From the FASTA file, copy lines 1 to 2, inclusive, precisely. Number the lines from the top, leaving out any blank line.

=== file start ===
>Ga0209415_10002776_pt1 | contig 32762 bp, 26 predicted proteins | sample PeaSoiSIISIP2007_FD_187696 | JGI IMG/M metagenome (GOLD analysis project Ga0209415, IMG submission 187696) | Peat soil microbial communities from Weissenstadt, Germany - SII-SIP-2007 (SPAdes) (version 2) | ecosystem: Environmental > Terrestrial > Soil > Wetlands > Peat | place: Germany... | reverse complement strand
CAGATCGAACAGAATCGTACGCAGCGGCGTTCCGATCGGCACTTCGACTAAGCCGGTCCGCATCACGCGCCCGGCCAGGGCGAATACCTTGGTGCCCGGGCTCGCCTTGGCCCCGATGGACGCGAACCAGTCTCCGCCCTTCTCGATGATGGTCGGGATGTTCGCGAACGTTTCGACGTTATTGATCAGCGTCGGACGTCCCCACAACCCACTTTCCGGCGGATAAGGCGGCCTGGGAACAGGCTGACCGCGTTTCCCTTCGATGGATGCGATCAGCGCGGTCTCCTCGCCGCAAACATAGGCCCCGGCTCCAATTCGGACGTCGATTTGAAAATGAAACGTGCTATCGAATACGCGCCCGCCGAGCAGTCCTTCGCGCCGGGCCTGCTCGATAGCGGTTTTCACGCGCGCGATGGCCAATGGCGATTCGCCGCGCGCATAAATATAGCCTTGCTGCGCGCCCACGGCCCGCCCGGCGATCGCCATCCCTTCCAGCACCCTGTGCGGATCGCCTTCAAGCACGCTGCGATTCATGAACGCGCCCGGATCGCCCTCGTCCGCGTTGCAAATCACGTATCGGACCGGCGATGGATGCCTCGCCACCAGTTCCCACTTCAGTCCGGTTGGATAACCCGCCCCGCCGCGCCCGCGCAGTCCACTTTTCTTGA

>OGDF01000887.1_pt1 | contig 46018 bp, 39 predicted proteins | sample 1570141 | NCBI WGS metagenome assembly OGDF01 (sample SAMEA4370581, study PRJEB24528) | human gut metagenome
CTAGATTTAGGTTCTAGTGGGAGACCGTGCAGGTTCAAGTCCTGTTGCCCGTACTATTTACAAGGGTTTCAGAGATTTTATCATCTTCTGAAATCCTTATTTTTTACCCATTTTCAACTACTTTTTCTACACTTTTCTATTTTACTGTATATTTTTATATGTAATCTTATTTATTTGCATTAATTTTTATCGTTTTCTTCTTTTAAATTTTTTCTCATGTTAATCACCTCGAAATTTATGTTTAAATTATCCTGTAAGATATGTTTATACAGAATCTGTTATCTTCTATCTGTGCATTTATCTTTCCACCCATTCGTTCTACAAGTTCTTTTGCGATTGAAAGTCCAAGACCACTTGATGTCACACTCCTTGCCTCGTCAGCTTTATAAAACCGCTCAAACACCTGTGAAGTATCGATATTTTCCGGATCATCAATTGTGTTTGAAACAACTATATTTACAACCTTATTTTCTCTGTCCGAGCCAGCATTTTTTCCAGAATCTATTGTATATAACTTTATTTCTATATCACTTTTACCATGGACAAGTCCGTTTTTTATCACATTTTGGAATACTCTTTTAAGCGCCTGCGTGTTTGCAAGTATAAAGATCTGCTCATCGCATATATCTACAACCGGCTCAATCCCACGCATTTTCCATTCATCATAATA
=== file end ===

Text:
>Ga0209415_10002776_pt1 | contig 32762 bp, 26 predicted proteins | sample PeaSoiSIISIP2007_FD_187696 | JGI IMG/M metagenome (GOLD analysis project Ga0209415, IMG submission 187696) | Peat soil microbial communities from Weissenstadt, Germany - SII-SIP-2007 (SPAdes) (version 2) | ecosystem: Environmental > Terrestrial > Soil > Wetlands > Peat | place: Germany... | reverse complement strand
CAGATCGAACAGAATCGTACGCAGCGGCGTTCCGATCGGCACTTCGACTAAGCCGGTCCGCATCACGCGCCCGGCCAGGGCGAATACCTTGGTGCCCGGGCTCGCCTTGGCCCCGATGGACGCGAACCAGTCTCCGCCCTTCTCGATGATGGTCGGGATGTTCGCGAACGTTTCGACGTTATTGATCAGCGTCGGACGTCCCCACAACCCACTTTCCGGCGGATAAGGCGGCCTGGGAACAGGCTGACCGCGTTTCCCTTCGATGGATGCGATCAGCGCGGTCTCCTCGCCGCAAACATAGGCCCCGGCTCCAATTCGGACGTCGATTTGAAAATGAAACGTGCTATCGAATACGCGCCCGCCGAGCAGTCCTTCGCGCCGGGCCTGCTCGATAGCGGTTTTCACGCGCGCGATGGCCAATGGCGATTCGCCGCGCGCATAAATATAGCCTTGCTGCGCGCCCACGGCCCGCCCGGCGATCGCCATCCCTTCCAGCACCCTGTGCGGATCGCCTTCAAGCACGCTGCGATTCATGAACGCGCCCGGATCGCCCTCGTCCGCGTTGCAAATCACGTATCGGACCGGCGATGGATGCCTCGCCACCAGTTCCCACTTCAGTCCGGTTGGATAACCCGCCCCGCCGCGCCCGCGCAGTCCACTTTTCTTGA